Sunday, May 13, 2012


Please excuse the slang for feces (although feces sounds just as bad to me) and I know the polite company who read my blog might be offended by the word for it below, but it makes my point brilliantly so I take editorial license at the risk of offending innocent eyes!

MY COMMENTS FIRST: Below is a survey that the Camden Diocese recently undertook which confirms the anecdotal evidence I and many others have about the state of catechesis in our Church today. It is abysmal. I've said it before, and I'll say it again, The Baltimore Catechism gives the bare bones fundamentals of the Church in a very clear and concise way. Most Catholics don't do much more "doctrinal development" after the 8th grade. If we don't give them the fundamentals prior to the 8th grade as well as the Baltimore Catechism did, then we end up with the results of the survey below.

For the first time in my priesthood, I used Baltimore Catechism #1 with our 1st through 6th graders this academic year. I visit the school on Thursday and visit the 1st through 3rd grades one week and the 4th through 6th the next. I spend about 15 minutes with each grade. I am amazed at how good and easy it is to teach the Baltimore Catechism. I give the test that is at the end of each chapter to them orally and they really enjoy that part and are learning the fundamentals of our Catholic Faith. The Baltimore Catechism is an easy book for parents to use in the home with their children and keeps the parents informed about the basic fundamentals of our faith which have not changed since Vatican II despite rumors to the contrary!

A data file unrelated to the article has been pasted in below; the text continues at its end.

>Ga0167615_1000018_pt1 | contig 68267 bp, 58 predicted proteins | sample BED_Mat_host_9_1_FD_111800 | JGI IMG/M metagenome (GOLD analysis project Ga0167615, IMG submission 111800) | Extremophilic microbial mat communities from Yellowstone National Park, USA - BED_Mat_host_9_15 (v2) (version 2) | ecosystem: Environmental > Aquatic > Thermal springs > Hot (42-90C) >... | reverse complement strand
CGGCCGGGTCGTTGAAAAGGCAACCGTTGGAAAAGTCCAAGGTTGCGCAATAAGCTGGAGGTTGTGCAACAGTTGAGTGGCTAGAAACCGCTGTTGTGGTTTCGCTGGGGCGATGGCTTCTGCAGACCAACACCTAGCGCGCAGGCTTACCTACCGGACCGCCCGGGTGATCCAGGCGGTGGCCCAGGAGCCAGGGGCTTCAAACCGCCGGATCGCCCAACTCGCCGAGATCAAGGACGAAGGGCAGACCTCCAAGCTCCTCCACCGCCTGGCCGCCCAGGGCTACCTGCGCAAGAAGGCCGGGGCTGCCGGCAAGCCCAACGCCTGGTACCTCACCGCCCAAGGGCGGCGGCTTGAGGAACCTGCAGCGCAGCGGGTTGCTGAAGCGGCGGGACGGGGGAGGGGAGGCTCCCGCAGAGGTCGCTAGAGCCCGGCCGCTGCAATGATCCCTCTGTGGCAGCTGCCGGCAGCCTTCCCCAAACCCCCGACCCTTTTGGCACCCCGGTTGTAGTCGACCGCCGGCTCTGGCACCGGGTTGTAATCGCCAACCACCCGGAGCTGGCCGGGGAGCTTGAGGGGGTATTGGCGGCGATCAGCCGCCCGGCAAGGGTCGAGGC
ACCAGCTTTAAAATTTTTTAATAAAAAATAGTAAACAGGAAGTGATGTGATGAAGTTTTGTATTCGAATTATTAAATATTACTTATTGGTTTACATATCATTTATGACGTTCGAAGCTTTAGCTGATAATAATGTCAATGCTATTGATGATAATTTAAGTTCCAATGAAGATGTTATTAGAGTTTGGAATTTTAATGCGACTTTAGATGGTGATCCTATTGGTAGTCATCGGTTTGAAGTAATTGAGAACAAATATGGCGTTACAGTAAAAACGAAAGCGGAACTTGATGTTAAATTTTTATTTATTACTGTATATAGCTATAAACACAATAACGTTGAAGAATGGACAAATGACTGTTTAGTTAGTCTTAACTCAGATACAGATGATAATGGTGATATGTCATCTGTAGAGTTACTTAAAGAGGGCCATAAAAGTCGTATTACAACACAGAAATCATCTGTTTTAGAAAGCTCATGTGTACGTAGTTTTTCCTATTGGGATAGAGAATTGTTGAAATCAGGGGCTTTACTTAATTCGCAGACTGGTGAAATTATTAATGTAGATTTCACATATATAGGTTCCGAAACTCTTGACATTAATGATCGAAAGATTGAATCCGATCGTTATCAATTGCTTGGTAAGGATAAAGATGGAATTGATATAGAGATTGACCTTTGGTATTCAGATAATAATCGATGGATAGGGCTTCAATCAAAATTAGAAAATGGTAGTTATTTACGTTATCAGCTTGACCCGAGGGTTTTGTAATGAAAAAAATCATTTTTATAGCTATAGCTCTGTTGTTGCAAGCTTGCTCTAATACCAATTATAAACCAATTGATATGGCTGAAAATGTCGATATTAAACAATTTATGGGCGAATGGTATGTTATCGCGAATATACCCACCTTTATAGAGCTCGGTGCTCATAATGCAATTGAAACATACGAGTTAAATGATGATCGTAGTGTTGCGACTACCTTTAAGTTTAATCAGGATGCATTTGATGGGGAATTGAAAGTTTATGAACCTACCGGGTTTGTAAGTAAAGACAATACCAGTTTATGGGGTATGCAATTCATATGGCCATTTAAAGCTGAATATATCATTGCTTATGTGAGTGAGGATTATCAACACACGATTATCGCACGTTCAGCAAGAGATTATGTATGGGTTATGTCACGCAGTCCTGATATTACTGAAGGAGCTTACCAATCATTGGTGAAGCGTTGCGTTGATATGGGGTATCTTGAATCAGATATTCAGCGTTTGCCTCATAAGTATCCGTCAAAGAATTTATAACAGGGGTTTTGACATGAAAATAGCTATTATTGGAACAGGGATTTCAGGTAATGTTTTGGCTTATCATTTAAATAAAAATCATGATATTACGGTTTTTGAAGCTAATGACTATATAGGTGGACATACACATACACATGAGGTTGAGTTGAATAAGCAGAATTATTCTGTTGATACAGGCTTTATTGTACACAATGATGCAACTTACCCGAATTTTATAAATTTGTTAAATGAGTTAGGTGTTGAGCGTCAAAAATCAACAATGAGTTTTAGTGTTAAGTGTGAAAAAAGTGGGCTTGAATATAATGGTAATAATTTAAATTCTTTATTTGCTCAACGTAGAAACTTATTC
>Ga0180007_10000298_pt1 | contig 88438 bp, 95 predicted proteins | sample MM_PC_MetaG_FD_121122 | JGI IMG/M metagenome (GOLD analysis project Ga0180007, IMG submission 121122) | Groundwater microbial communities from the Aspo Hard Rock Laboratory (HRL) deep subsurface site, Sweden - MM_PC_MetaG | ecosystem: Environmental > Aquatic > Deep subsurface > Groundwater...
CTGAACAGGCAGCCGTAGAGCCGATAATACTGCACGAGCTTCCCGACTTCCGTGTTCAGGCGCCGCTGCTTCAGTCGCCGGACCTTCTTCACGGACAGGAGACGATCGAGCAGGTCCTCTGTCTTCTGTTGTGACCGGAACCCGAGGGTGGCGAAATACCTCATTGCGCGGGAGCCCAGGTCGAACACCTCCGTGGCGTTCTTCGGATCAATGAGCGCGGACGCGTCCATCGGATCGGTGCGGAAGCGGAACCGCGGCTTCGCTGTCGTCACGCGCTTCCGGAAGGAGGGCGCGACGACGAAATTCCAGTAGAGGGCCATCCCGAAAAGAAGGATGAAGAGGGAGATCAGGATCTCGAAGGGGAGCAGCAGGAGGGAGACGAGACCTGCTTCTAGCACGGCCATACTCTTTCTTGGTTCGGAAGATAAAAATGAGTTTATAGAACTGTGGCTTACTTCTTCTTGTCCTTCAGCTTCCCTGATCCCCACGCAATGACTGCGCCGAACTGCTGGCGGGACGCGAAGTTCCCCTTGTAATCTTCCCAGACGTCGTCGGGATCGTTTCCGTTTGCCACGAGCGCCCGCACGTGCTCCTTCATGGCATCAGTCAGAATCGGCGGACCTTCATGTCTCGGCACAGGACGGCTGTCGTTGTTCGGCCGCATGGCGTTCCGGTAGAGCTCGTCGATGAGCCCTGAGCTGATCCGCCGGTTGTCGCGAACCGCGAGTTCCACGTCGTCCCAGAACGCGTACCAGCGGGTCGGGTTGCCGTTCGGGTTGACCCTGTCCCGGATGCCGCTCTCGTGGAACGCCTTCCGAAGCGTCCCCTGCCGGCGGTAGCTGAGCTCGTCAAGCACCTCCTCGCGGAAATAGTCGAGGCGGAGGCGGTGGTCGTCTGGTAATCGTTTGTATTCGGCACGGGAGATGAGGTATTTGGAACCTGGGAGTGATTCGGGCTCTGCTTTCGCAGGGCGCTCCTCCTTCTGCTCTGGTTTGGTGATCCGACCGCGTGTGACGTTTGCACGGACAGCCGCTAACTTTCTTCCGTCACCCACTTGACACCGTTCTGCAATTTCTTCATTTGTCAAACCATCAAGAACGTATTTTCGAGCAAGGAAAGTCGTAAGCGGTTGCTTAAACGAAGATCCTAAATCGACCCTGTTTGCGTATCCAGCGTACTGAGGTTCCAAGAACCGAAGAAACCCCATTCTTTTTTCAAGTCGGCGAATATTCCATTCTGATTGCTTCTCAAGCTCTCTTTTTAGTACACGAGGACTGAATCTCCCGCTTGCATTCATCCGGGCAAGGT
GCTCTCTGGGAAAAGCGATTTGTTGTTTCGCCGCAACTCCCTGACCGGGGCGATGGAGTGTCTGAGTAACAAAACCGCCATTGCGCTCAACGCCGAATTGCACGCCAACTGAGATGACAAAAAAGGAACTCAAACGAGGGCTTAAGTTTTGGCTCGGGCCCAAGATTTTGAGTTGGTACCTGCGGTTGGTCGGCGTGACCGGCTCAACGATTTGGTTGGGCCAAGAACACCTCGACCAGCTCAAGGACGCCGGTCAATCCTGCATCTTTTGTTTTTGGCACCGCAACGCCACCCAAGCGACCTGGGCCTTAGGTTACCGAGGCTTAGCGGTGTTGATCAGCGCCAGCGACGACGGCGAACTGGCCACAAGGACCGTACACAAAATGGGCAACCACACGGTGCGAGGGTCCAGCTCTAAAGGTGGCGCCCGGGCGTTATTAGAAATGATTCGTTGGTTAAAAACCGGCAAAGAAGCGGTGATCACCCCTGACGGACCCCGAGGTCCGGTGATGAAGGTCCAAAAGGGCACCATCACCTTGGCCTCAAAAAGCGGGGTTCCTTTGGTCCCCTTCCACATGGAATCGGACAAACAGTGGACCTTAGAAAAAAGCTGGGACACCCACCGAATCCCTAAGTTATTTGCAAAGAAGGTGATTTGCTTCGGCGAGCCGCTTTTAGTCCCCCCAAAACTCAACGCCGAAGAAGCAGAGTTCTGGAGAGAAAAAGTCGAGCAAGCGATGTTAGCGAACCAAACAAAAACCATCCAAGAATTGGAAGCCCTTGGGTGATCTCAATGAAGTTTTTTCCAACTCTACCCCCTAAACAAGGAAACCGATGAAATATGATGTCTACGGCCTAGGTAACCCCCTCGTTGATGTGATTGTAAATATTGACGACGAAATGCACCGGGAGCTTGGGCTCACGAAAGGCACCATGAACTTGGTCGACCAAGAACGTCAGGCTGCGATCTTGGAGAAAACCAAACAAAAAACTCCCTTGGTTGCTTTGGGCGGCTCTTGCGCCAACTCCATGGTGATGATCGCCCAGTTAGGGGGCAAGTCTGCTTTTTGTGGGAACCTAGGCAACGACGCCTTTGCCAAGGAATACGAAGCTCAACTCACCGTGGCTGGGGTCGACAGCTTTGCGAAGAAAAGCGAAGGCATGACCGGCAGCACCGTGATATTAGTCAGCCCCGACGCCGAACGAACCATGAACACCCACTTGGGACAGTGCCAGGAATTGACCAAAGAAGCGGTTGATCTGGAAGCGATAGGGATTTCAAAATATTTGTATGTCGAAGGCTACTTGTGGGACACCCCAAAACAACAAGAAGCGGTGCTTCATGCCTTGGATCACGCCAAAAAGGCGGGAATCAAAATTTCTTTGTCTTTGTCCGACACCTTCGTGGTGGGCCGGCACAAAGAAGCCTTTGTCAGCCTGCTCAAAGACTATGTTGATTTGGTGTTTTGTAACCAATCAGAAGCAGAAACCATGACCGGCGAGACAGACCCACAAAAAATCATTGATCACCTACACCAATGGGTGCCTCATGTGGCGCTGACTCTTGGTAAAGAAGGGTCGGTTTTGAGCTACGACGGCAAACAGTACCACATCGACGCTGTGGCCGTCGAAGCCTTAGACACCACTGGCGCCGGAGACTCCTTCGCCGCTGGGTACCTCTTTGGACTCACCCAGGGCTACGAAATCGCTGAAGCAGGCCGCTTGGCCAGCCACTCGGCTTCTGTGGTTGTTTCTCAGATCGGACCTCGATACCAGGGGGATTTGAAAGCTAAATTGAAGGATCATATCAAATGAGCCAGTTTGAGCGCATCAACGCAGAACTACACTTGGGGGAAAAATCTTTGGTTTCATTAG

The survey discovered the following shocking news: "Nearly 60% of practicing Catholics in South Jersey believe that Jesus sinned while he was on Earth, according to a study released by the Diocese of Camden." And one religious educator surmised this was a result of the fact that, "We teach our children that Jesus was human, that he was normal," she said. "We tell our kids that Jesus had a childhood just like them. So they think that includes sin."